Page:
comment by Nornagest · 2011-05-04T03:44:56.165Z · LW(p) · GW(p)

This is a pretty cool idea, and I think I'll try it out for a while and see how it works. About my only reservation has to do with the limited number of parameters they're tracking: all the ones I've seen during the signup process do look like plausible correlates to happiness, but there aren't very many of them, and I think I've seen them all before in happiness research. I think I'd like to see more, to increase the chances of finding some novel correlations; of course, I suppose there's a balance to be struck between granularity and usability.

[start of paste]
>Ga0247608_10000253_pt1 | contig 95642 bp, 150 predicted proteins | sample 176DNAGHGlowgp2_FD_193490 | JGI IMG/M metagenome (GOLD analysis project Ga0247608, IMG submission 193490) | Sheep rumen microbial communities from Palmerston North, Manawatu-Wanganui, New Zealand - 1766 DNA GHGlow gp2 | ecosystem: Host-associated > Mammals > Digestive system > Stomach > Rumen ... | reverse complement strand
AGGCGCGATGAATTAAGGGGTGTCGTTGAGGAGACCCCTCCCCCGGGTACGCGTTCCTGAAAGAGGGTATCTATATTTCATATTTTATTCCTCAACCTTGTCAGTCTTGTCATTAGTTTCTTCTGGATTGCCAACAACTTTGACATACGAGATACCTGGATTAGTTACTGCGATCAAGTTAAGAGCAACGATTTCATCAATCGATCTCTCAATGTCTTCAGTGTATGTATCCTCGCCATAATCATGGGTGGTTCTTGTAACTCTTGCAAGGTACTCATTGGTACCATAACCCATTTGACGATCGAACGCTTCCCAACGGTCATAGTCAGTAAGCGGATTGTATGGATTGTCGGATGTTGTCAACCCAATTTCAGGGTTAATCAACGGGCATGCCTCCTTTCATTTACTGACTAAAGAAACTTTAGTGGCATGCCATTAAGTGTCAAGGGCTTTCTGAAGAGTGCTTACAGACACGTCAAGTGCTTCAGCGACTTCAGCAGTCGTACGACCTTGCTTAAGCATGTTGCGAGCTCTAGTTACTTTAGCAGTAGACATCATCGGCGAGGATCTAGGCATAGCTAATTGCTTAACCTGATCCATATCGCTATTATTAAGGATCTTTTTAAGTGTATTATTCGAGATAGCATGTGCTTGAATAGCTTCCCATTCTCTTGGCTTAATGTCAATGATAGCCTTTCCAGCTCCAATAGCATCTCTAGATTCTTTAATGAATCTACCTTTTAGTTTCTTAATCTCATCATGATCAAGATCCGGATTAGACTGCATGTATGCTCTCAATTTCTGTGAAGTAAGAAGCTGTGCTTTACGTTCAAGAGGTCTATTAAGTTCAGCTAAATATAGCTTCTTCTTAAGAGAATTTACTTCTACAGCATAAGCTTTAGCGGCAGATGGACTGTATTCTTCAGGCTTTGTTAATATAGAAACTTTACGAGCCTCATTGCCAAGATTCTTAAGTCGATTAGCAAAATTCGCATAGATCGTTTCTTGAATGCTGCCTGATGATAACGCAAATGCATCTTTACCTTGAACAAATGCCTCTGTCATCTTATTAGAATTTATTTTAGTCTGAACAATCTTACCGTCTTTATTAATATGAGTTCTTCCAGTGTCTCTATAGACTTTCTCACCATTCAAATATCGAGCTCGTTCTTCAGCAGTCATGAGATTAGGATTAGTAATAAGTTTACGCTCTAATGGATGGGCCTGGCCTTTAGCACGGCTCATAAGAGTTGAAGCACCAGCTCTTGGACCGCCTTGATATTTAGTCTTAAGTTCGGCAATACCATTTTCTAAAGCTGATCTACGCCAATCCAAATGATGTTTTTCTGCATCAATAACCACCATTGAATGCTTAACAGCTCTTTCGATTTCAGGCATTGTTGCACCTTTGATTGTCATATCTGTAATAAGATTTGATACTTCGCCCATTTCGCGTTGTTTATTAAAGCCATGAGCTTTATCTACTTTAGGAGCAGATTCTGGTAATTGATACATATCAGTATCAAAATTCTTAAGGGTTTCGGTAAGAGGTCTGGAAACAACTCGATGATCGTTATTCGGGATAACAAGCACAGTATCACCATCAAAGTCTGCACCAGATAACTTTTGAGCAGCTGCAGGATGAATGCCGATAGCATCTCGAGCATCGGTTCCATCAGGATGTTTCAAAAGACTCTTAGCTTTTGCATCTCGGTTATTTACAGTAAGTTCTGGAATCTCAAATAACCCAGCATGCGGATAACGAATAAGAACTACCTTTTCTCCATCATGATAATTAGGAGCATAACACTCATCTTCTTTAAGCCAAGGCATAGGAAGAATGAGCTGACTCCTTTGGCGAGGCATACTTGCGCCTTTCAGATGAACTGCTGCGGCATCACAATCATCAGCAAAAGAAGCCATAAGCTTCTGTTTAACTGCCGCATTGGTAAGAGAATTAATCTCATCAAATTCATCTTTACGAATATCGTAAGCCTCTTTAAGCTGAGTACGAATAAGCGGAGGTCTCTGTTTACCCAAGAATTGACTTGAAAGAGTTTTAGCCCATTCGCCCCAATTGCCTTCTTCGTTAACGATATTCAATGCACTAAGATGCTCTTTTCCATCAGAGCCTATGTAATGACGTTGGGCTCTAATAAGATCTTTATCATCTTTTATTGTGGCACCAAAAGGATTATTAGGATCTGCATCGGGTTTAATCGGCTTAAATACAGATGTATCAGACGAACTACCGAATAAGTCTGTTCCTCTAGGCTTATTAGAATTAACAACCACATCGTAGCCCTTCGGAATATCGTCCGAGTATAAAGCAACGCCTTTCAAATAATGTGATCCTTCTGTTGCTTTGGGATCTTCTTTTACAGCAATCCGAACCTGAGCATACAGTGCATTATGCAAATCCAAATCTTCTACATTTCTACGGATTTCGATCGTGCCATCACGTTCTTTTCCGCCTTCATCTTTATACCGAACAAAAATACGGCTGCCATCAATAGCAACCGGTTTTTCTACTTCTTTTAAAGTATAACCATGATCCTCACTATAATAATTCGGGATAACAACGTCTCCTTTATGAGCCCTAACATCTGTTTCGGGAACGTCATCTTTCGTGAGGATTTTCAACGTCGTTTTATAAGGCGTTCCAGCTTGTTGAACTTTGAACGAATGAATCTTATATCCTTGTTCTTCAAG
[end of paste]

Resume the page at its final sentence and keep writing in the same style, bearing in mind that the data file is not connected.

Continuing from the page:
The sliders in their interface aren't playing particularly nice with my Android, either, but that's a nitpick.

comment by [deleted] · 2016-01-04T06:33:07.533Z · LW(p) · GW(p)

Interviewer: "Would you say you are happy"

Monk: "Ha, no I'm not that presumptious"

comment by anonynamja · 2011-05-04T18:46:18.723Z · LW(p) · GW(p)

But my reference point for feelings tends to shift over time...

comment by RobinZ · 2011-05-04T14:58:34.219Z · LW(p) · GW(p)

I've signed up as well - I'll be interested to see how it goes.